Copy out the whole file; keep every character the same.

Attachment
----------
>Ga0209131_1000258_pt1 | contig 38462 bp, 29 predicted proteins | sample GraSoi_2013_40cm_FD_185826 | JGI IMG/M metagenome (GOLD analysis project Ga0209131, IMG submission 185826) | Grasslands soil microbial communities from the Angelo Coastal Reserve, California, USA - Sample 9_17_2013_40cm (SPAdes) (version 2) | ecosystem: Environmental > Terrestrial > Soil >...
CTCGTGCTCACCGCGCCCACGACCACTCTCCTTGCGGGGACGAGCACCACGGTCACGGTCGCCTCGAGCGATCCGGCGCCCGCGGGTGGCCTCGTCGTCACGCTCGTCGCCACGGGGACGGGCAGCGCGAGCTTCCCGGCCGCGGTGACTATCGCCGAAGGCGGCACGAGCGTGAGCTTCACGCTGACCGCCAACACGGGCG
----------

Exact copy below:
>Ga0209131_1000258_pt1 | contig 38462 bp, 29 predicted proteins | sample GraSoi_2013_40cm_FD_185826 | JGI IMG/M metagenome (GOLD analysis project Ga0209131, IMG submission 185826) | Grasslands soil microbial communities from the Angelo Coastal Reserve, California, USA - Sample 9_17_2013_40cm (SPAdes) (version 2) | ecosystem: Environmental > Terrestrial > Soil >...
CTCGTGCTCACCGCGCCCACGACCACTCTCCTTGCGGGGACGAGCACCACGGTCACGGTCGCCTCGAGCGATCCGGCGCCCGCGGGTGGCCTCGTCGTCACGCTCGTCGCCACGGGGACGGGCAGCGCGAGCTTCCCGGCCGCGGTGACTATCGCCGAAGGCGGCACGAGCGTGAGCTTCACGCTGACCGCCAACACGGGCG